Sidereal Messenger: Study from Brazil to investigate Sars-CoV-2 protein in space


Brazilian researchers are going to promote the study, in space, of an essential protein of Sars-CoV-2, the virus that causes Covid. The experiment will have a stage to be conducted on the International Space Station (ISS), and the results may help to illuminate paths in the search for new treatments and vaccines.

The project was conceived by the team from LNBio (National Biosciences Laboratory), which is part of CNPEM (National Center for Research in Energy and Materials), in Campinas (SP). The financing, in turn, will be promoted by pharmaceutical company Cimed, with support from the space logistics company Airvantis. The study is part of a five-year initiative called Cimed X, which will invest R$300 million in research and development of new products, including experiments in space.

The material will be sent to the ISS on SpaceX’s Dragon CRS-24 freighter mission, which is due to depart Cape Canaveral, Florida, on December 21, 2021. The research material will be handled in Jaxa’s Kibo laboratory module (Japanese space agency). ).

Three different experimental setups will be sent, all containing the N protein (nucleocapsid) of Sars-CoV-2. Much attention has been paid to protein S (from “spike”, or spike), which plays a key role in the pathogen’s ability to infect human cells. However, other proteins also play an important role, such as N, which is critical for packaging the virus’s genome. Its structure, however, has yet to be elucidated, and researchers are betting that the microgravity environment of the orbital complex could help.

The goal is to achieve crystallization of the protein in orbit and then bring the formed crystal back to Earth for study. “In this first stage, we will send purified protein N together with three different crystallization solutions”, explains Celso Eduardo Benedetti, a researcher at LNBio and coordinator of the study. “The idea here is to have more than one protein N crystallization condition to increase the chances of obtaining crystals.”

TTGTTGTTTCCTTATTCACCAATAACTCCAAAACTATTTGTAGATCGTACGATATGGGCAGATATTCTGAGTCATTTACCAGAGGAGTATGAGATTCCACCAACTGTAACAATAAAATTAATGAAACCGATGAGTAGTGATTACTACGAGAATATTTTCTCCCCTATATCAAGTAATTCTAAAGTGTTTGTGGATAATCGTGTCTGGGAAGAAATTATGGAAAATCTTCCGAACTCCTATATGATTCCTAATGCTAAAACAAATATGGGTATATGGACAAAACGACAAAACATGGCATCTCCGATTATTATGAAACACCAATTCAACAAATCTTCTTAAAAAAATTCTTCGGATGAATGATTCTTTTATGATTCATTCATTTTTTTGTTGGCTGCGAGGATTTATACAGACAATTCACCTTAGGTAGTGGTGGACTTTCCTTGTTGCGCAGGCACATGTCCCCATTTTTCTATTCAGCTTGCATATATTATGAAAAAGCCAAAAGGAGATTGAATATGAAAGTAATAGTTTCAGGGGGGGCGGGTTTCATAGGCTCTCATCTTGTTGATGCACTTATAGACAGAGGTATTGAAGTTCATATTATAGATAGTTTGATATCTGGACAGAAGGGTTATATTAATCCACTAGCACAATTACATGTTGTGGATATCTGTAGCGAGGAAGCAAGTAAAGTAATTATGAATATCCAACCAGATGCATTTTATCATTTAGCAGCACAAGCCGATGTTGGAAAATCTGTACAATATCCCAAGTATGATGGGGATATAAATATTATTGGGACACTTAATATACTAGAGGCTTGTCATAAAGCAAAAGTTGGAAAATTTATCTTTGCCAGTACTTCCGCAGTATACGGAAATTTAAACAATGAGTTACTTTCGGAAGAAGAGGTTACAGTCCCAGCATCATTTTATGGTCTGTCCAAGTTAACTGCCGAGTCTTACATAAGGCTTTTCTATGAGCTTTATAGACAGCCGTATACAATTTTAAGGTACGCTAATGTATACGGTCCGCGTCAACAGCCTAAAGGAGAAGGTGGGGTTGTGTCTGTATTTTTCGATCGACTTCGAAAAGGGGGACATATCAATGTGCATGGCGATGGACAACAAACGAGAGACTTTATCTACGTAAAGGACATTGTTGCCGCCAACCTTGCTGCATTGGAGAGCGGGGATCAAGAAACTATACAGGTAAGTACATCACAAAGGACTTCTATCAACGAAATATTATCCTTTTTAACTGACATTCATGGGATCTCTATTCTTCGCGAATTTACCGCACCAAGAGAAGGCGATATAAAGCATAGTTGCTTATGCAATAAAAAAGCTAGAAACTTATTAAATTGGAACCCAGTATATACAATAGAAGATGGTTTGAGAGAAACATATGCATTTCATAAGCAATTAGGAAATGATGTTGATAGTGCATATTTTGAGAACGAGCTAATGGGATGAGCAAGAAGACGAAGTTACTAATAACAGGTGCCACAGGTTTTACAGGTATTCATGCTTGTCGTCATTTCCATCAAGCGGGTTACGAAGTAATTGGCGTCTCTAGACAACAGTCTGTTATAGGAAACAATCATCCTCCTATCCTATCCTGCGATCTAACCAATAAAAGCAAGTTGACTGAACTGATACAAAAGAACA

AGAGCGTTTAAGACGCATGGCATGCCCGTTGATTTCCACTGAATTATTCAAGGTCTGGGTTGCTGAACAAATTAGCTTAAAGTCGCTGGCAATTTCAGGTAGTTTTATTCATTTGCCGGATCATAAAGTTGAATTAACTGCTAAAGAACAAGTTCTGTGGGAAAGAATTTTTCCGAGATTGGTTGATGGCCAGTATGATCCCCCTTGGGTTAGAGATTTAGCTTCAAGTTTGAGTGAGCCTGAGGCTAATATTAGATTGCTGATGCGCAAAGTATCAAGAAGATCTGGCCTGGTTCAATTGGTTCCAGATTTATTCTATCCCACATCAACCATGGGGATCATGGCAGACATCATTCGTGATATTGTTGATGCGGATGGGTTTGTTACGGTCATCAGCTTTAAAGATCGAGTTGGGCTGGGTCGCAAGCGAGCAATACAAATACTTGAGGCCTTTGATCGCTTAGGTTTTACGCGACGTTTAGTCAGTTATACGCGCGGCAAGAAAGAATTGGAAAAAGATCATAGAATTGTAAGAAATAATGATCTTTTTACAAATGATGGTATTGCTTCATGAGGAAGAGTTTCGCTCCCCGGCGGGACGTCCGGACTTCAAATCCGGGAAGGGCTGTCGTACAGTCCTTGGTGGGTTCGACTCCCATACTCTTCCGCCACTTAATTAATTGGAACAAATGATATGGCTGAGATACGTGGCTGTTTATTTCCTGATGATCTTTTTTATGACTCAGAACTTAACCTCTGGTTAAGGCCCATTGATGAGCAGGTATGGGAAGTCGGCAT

If successful, the crystals formed will be brought back for analysis by X-ray diffraction, in the new synchrotron beam line Manacá do Sírius, a Brazilian particle accelerator inaugurated in 2018 and operated by LNLS (National Synchrotron Light Laboratory), also part of the CNPEM. Observing how X-rays are deflected by the crystals helps decipher the exact shape of the protein.

Attempts to make good crystallization of protein N on Earth have so far failed. But in space, in an imponderable condition, it is possible to obtain better results. “The fact is that the conditions of crystallization in microgravity can favor the formation of crystals that diffract at a higher resolution than the crystals obtained here in soil, and this improves the quality of the experimental data and, consequently, the resolution of the generated atomic model”, he explains Benedetti.

This column is published on Mondays in Folha Corrida.

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